Tag Archives: book

Katie’s Bookshelf: If the Buddha Dated by Charlotte Kasl

Kasl’s “If the Buddha Dated” is a book about finding love, dating, and getting to know yourself on a deeper level within a relationship. Kasl uses her own experiences in dating, as a psychotherapist, and from exposure to relationships within different religions and spiritualities.

“On the spiritual path the rules are simple. Be kind, compassionate, honest, and natural.”

The book is divided into many parts with many small “bite-sized” sections on the topics within. She explores everything from preparing to love, recognizing what you want, the dating journey, and commitment once you find a partner. She has included lots of checklist and activities to really help uncover what you are looking for, will it work for you, and understanding yourself.

I enjoyed this book as it was simple to read but effective in helping the reader sort out their dating life. I think the title can be catchy for someone who may be aligned more with Eastern Spiritualities but it’s not exclusive to Buddhism. She references Christianity and Sufism to name a few. I think this book is so approachable and brings something tangible to dating that is often difficult to sort through. I did get a good laugh at her references to placing an online ad for dating since it was published in 2001! For those in a marriage, she has another book called, “If the Buddha Married.”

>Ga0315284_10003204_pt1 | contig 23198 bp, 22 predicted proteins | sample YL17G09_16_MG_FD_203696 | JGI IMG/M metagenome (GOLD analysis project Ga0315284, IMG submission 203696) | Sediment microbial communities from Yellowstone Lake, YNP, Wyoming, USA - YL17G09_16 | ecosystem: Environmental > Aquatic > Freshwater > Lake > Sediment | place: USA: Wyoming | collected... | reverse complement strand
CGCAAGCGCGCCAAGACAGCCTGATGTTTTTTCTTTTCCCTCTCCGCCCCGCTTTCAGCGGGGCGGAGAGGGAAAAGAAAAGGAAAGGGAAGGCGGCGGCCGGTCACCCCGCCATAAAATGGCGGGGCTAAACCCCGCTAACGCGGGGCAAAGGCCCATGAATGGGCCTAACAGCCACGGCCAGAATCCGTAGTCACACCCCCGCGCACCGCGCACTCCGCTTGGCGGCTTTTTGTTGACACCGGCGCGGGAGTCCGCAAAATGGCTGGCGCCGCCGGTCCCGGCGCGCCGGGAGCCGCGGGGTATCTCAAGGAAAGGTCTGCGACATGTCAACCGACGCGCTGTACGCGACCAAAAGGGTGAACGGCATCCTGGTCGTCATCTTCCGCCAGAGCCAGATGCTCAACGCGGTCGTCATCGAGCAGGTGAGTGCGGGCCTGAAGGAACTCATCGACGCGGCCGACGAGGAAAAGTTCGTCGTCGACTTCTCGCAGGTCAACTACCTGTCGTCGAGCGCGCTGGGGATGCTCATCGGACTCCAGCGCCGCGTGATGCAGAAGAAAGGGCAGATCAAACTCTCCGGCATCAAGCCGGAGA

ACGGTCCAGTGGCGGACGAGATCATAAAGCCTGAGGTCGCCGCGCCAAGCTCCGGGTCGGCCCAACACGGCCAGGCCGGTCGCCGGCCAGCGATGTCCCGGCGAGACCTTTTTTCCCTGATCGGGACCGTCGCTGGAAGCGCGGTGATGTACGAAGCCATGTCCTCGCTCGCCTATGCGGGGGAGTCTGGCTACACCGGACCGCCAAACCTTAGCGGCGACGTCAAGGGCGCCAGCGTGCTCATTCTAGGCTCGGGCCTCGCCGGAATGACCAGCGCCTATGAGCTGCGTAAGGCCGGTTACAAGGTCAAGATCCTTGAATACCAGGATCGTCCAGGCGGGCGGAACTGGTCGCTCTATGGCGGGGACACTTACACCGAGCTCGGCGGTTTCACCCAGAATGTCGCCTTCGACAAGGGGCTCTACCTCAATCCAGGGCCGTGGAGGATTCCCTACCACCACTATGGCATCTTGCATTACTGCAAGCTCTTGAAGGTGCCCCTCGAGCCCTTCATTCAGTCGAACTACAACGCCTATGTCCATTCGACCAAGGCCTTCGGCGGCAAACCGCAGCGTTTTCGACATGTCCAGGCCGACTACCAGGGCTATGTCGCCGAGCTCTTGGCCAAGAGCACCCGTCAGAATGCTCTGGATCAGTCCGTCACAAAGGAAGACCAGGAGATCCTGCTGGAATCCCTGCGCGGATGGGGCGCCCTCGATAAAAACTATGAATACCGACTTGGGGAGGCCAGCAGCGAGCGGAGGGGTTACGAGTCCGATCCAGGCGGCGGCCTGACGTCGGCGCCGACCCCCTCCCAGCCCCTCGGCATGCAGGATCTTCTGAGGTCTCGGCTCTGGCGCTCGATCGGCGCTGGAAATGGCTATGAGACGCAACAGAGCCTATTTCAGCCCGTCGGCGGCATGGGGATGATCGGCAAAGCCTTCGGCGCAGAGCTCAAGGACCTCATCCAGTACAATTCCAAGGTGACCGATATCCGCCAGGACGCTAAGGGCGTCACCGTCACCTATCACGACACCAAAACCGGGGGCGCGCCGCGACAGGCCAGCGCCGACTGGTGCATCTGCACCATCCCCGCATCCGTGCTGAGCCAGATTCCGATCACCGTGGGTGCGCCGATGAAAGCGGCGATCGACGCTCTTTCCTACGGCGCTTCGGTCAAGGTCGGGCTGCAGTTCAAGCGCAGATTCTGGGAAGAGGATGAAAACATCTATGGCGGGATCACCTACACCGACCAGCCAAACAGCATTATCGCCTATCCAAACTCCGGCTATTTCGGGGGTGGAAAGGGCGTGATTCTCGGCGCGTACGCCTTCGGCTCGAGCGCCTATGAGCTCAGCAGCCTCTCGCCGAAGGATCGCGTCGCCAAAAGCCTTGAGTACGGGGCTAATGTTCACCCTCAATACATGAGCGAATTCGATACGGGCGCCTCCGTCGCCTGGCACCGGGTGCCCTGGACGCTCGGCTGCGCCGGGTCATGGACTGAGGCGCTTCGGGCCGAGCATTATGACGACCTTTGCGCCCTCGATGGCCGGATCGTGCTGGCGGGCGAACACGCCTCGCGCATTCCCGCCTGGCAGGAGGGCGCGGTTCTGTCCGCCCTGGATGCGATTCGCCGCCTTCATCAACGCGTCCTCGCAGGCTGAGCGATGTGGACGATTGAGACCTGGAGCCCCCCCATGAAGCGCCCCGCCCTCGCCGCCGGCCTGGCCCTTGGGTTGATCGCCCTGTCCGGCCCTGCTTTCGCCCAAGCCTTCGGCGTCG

Read this book if:

  • You are thinking about dating
  • Currently dating

Buy it Here

Kasl, C. D. (2001). If the Buddha dated: Handbook for finding love on a spiritual path. New York, NY, U.S.A.: Penguin Compass.

Books for Adversity

Below you will find a list of books with links to the reviews to help you when you encounter adversity.

Katie’s Bookshelf: The Power of Attachment by Diane Poole Heller

“The Power of Attachment” by Diane Poole Heller examines the four attachment styles that we fall into and how they play out in our adult significant relationships. She dedicates an entire to the, as she calls it “attachment adaptations;” secure, avoidant, ambivalent, and disorganized. Each chapter is full of clear descriptions, origins of the style from childhood, vignettes, and exercises. Most of the exercises have a visualization component to them. The last chapter describes what a securely attached couple exhibits as well as how to work with the insecure styles to create more security.

“We’re hardwired for secure attachment, we have the equipment. Deep down, all of us are designed for intimacy, connection, awareness, and love.”

I’ve previous read “Attached: The New Science of Adult Attachment” and really enjoyed the content. After reading this one, I prefer it over the other, although, Heller references the work of the authors in “Attached” many times. I preferred this one as it goes deeper into the origins of the attachment styles and explores “disorganized attachment” whereas the previous book did not. I feel as if the exercises in this book will give the reader tangible ways to find more security in relationships as well as hope. Heller seems to be very mindful of not boxing someone into one label and giving hope for security.

Read this book if:

  • You are an adult
  • Have a desire to learn more about your own or partner’s attachment style
  • Want to find more security and stability in your adult relationships

Buy It Here

Heller, D. P. (2019). The Power of Attachment: How to Create Deep and Lasting Intimate Relationships. Boulder, CO: Sounds True.

Katie’s Bookshelf: What We Say Matters by Judith Hanson Lasater & Ike Lasater